UPDATE As Johannes pointed out, you get slightly more accurate results (even when you use larger time steps) when you use the average velocity during a time step to compute the next position. This leads to a small change in code:. Below, I show both the old and the new calculation side by side - as you can see, when the time step is coarser, the new method continues to give good results:

#include <stdio.h>
int main(void) {
  float position = 0, velocity = 8, time, timeStep = 0.1;
  float newposition = 0, oldvelocity;;
  float g = 9.8;
  for(time = 0; velocity > -10; time+=timeStep) {
    oldvelocity = velocity;
    velocity = velocity - timeStep * g;
    position = position + velocity * timeStep;
    newposition = newposition + 0.5*(oldvelocity + velocity) * timeStep;
    printf("time %f; velocity %f; position %f; new position %f\n", time, velocity, position, newposition);
  }
  return 0;
}

Here are the results at time = 1.80 seconds for different time steps:

step = 0.001: velocity -9.650; position -1.494; new position -1.486
step = 0.010: velocity -9.738; position -1.662; new position -1.573
step = 0.100: velocity -10.62; position -3.420; new position -2.489

Finally, the "correct" result from integrating the equations of motion gives

velocity = 8 - 1.8*9.8 = -9.64
position = 0 + 8 * 1.8 - 0.5 * 9.8 * 1.8^2 = -1.4760

As you can see, smaller steps get better results, and using the "new method" (as suggested by Johannes) gets you closer to the true position than the "lazy method" I first proposed.

last update

To implement other forces, you can do something like this:

float acceleration, g=9.8, mass=70, drag = 200;
int hasParachute = 1; // set to 0 if no parachute
int onSupport = 1; // set to 0 if not currently stuck on a rock

force = -g * mass;
if(hasParachute == 1) force -= velocity * drag;
if(onSupport) {
  force = 0;
  velocity = 0;
}
acceleration = force / mass;
newvelocity = velocity + timestep * acceleration

... etc

I hope you can see how you could implement lots of different things that might change the total force on the object and that will change the motion. In this case, the last term (onSupport) sets both velocity and acceleration to zero, meaning that after a small time step it will still be zero - but if you set onSupport = 0 it will once again be able to move. And like this you could have multiple objects doing different things under the influence of gravity, rocket packs, etc. You obviously want to experiment with the drag=200 factor - I just picked a number from thin air, and with a value like 200 you will end up with a terminal velocity of about 3.5 m/s (you would survive that no problem). As you make drag lower, the terminal velocity will be higher (also depends on the mass of the object).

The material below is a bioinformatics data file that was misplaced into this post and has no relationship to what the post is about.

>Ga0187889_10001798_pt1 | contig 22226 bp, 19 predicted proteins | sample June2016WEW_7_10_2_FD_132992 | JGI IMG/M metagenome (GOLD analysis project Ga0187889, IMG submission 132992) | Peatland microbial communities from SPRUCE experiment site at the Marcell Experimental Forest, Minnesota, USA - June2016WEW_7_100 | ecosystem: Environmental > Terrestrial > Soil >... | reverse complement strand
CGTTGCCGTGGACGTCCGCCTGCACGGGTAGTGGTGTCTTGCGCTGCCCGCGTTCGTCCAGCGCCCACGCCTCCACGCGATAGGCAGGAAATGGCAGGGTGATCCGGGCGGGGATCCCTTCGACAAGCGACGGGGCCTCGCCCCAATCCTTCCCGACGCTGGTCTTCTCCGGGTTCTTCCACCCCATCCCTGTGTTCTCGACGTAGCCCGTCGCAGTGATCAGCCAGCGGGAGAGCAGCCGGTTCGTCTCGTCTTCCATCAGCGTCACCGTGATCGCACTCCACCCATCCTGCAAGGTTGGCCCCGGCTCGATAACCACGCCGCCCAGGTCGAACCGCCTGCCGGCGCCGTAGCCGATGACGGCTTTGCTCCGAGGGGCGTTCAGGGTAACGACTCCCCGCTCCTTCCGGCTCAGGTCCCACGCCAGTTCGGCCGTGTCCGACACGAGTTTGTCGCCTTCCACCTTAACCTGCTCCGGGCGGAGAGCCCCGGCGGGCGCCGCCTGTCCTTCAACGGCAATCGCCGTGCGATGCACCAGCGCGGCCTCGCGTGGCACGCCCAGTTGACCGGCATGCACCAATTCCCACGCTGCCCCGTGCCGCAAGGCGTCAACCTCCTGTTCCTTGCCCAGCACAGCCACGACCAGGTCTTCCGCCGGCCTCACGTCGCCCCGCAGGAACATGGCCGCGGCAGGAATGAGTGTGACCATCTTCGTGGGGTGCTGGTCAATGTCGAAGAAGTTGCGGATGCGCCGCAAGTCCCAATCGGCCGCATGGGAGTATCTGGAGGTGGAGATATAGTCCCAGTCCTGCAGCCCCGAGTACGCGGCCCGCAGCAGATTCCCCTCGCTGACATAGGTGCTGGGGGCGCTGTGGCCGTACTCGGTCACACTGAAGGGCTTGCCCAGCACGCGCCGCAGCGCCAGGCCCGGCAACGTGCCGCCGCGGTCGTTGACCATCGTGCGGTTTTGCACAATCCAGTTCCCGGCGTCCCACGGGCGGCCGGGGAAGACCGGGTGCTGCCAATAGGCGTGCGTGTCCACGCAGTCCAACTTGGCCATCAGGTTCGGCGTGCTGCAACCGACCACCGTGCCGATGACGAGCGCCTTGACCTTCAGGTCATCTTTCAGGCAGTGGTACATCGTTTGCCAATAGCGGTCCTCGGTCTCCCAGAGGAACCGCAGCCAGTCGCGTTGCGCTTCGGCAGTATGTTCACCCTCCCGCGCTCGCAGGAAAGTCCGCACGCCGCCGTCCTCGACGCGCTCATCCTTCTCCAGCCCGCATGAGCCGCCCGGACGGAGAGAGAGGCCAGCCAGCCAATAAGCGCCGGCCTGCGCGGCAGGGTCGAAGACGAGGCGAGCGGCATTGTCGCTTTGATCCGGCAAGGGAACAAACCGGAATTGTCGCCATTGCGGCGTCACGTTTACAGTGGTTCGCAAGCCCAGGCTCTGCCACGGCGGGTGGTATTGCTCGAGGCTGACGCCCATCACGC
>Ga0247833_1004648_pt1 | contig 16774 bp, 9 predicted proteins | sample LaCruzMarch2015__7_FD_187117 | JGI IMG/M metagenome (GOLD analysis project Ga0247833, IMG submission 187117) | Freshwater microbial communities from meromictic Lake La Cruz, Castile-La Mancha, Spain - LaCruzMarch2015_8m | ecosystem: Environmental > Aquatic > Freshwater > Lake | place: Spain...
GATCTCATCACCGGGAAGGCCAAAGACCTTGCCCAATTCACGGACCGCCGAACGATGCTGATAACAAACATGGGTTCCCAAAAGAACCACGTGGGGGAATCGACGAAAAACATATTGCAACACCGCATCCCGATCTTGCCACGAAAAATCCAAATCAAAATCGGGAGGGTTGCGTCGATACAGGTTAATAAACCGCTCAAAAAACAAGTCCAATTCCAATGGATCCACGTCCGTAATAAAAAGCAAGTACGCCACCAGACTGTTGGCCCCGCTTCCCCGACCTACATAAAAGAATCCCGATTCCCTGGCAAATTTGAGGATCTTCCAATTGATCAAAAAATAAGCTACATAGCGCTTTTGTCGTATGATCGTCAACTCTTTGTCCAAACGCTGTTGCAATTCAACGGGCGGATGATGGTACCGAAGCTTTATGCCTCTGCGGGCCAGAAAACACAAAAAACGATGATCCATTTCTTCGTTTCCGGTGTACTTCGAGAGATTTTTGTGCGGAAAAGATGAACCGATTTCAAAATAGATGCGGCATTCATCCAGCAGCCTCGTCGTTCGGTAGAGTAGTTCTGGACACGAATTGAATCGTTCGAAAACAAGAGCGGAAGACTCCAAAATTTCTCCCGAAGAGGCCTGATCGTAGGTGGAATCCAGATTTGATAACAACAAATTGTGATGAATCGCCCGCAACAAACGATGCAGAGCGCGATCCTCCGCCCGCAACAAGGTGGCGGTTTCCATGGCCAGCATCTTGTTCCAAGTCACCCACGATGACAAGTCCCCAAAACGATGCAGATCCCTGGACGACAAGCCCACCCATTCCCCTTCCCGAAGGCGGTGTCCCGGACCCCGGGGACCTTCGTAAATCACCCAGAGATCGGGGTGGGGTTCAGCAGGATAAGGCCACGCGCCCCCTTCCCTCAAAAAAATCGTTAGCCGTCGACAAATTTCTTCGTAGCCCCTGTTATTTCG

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  • $\begingroup$ Thank you so much this helped a lot. I was using AS3 but I can put it into AS3 easily. Also thank you for being straight forward with the answer, most people just write a lot. $\endgroup$ Aug 23, 2014 at 19:27
  • $\begingroup$ You're welcome. Note that the change in velocity is computed as velocity = velocity minus timeStep * g because I use the convention that up = positive, and gravity acceleration points down (negative). You could have used g = -9.8 and a plus sign... $\endgroup$
    – Floris
    Aug 23, 2014 at 19:29
  • $\begingroup$ Yea AS3 everything is backwards hehe. Thanks again $\endgroup$ Aug 23, 2014 at 19:38
  • $\begingroup$ I got it working thank you :3 .. The only thing I really needed was the velocity but thank you anyways :3 $\endgroup$ Aug 24, 2014 at 2:05
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    $\begingroup$ Thanks again I can not explain how much you have helped me in the long run :3 Thx I will leave you alone now lol $\endgroup$ Aug 26, 2014 at 21:56